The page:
The second youngest of nine children, Powers moved with his family to Cincinnati, Ohio in 1817. When he was 18 he began working in a factory that repaired watches and organs, and he later worked in the mechanical department of Dorfeuille's Western Museum. There, he developed his interest in sculpture and received a commission to create wax figures for a tableau of Dante's Inferno. In 1825 he studied with the Prussian sculptor Frederick Eckstein, who taught him how to model clay and make plaster casts. His early commissions for portrait busts caught the attention of Nicholas Longworth, who became his first patron and funded his travel to Washington, DC, in 1834. While in Washington, Powers completed portrait busts of several prominent politicians, including President Andrew Jackson. He also briefly worked on several commissions in Boston. In 1837, thanks to the patronage of Colonel John S. Preston, he and his family moved to Florence, Italy. He intended to live there for only a few years, but remained there for the rest of his life.
Powers set up a studio in Florence with several assistants, and continued to work on portrait bust commissions. He and his family were active members of the intellectual community of American and English émigrés, such as Robert and Elizabeth Barrett Browning, Horatio Greenough, the Trollope family, and many others. His studio was also a frequent stop on tourists' visits to Florence. In 1839 Powers began working on idealized sculptures in the Neo-classical style, based on history, mythology, and religion. Perhaps most famous of these are Greek Slave and Fisher Boy. Completed in 1845, Greek Slave was exhibited in London and toured the United States. The sculpture received wide attention from the press for its depiction of female nudity and its philosophical significance, and established Powers' international success as a sculptor.
During his career Powers received private and government commissions for portrait busts and ideal sculptures, and sold many replicas of his work. He also invented improved tools for use in his studio, which were patented in the United States, and he developed a special finishing process for marble from the Carrara quarry. He maintained friendships with many Americans through extensive correspondence, and openly expressed his views on the Civil War and the abolition of slavery. Powers' son Longworth had a photography and sculpture studio nearby, and his son Preston, also a sculptor, took over many of Hiram Powers' remaining projects at the time of his death in 1873.
Additional Hiram Powers papers are available at the Winterthur Museum.
The Archives of American Art also holds materials lent for microfilming. Reel D117 contains "The Sculpture of Hiram Powers," by Paul B. Metzler. Reels 815-818 includes a "Collection of Letters from Old Residents of Cincinnati to Hiram Powers," compiled by Clara Louise Dentler. Reels 1102-1103 are comprised of an unpublished manuscript entitled "White Marble: The Life and Letters of Hiram Powers, Sculptor," by Clara Louise Dentler. Lent materials were returned to the lenders and are not described in the collection container inventory.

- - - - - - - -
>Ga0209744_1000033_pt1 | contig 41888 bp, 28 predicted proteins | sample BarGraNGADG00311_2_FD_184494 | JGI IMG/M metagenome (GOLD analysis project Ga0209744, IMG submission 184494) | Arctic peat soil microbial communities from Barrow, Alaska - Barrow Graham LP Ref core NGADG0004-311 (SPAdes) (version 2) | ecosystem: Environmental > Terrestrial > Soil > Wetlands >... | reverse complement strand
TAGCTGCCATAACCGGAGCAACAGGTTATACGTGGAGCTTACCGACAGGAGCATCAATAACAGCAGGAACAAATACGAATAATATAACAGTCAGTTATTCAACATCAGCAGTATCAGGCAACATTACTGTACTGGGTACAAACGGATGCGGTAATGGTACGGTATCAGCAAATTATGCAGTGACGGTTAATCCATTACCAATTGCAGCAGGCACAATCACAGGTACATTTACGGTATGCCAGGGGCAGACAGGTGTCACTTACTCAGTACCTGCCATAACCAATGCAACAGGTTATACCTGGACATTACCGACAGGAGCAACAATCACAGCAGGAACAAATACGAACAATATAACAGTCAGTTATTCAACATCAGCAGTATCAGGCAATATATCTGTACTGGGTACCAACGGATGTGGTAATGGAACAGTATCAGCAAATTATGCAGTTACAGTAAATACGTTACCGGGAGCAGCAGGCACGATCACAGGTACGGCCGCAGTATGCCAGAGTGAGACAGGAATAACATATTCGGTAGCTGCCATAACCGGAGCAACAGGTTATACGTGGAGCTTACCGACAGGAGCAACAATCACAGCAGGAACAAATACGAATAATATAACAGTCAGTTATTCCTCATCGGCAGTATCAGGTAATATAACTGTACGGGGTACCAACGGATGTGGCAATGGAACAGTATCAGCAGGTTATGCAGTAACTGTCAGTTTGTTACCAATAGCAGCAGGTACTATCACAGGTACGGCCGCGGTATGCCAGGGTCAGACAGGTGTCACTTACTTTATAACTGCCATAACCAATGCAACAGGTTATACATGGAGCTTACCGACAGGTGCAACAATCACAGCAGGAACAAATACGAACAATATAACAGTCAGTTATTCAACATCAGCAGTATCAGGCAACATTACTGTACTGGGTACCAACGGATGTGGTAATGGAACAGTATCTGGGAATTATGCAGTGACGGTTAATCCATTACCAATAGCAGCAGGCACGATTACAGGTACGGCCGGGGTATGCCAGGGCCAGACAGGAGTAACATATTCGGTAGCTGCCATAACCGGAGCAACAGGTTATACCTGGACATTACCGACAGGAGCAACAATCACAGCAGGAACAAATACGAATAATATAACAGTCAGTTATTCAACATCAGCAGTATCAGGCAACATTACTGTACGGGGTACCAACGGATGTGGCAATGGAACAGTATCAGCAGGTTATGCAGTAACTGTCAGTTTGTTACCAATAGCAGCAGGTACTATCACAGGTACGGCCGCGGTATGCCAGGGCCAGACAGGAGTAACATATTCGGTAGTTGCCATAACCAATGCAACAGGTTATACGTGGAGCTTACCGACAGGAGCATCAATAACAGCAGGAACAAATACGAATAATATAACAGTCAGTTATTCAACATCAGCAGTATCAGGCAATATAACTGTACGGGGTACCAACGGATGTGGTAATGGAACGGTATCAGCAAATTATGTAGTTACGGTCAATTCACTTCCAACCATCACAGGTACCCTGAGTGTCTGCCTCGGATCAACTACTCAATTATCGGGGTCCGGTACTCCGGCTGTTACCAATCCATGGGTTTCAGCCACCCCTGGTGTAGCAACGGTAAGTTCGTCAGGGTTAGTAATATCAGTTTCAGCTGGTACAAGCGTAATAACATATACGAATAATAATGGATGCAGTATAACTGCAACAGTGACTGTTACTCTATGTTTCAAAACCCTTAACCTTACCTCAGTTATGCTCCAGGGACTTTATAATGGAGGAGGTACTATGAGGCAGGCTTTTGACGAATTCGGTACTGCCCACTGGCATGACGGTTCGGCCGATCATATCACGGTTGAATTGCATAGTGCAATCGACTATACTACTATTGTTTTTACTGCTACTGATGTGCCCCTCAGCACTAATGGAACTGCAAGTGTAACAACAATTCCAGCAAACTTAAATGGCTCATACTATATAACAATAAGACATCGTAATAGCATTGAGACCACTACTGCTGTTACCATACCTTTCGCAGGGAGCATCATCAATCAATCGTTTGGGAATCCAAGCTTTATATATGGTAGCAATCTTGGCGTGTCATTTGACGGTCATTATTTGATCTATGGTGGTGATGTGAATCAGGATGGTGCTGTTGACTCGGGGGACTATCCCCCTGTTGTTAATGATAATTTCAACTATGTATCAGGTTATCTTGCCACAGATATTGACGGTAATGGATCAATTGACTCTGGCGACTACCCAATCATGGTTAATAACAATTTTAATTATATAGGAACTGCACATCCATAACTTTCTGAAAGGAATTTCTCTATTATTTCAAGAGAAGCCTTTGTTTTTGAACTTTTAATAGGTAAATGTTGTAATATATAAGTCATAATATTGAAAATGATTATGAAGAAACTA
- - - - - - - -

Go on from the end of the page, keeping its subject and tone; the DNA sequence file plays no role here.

The Hiram Powers papers were purchased by the Smithsonian American Art Museum in 1967 from Christina Seeber, great-granddaughter of Hiram Powers which was subsequenlty transferred to the Archives of American Art in 1984. The Cincinnati Historical Society and Ohio State University also lent the Archives omaterials for microfilming in 1974.
Use of original papers requires an appointment.
Hiram Powers papers, 1819-1953, bulk 1835-1883. Archives of American Art, Smithsonian Institution.
Funding for the processing and digitization of this collection was provided by the Terra Foundation for American Art. Glass plate negatives in this collection were digitized in 2019 with funding provided by the Smithsonian Women's Committee.
Correspondence, photographs, writings, a scrapbook, and printed materials.
REELS D30 and D33: Correspondence, clippings, and photographs. Included are letters from George William Curtis to Kellogg, October 1846-January 1847, describing Rome (incorrectly attributed to George Washington Parke Custis on microfilm); a letter from Elisha Whittlesey to George Washington Parke Custis, October 23, 1844, commending Miner Kellogg to him; and correspondence dealing with Kellogg's activities as a promoter of Hiram Powers' statue "The Greek Slave" in the mid-nineteenth century.
Correspondents include: Park Benjamin, Sir Stratford Canning, Luigi P. Cesnola, Lewis G. Clark, Edward Everett, Charles E.A. Gayarré, Henry D. Gilpin, Rufus W. Griswold, Reverdy Johnson, Phillip Kearny, Caroline M. Kirkland, Lenox Library, William C. MacReady, Brinsley Marlay, George P. Marsh, National Academy of Design, Theophilus Parsons, Joel R. Poinsett, Vinnie Ream Hoxie, Samuel H. Russell, Mrs. Winfield Scott, Ellen E. Sherman, John Slidell, Lady Virginia Somers (godmother of Kellogg's daughter Virginia), Bayard Taylor, Osmond Tiffany, Henry T. Tuckerman, W. I. Wall, and R. Wickliffe, Jr.
REEL 986: Scrapbook of clippings, collected by Kellogg from New York, Washington, Baltimore and Ohio newspapers. Some clippings were written by Kellogg, including stories about his own paintings, advertisements for his patent canvas stretcher, reports by him on his travel in foreign countries, and article on Hiram Powers, the opening of the Metropolitan Museum of Art (1880), Jane Eyre, Emanuel Swedenborg, the Cleveland Academy of Art, art unions, and fireproof buildings. Also included is a copy of a paper, "Fine arts in the United States" given by Kellogg in 1869 to the American Union Academy, Washington, D.C., and a booklet, "Mr. Miner K. Kellogg to his friends," Paris, 1858, describing his relationship with Powers.
Biographical / Historical:
Portrait painter, miniature painter, and orientalist; New York, N.Y. and Cincinnati, Ohio.
Material on reels D30 and D33 purchased 1956 from an unknown source. Material on reel 986 transfered from Smithsonian Institution Archives, 1974.
Use of original papers requires an appointment and is limited to the Archives' Washington, D.C., Research Center. Microfilmed materials must be consulted on microfilm.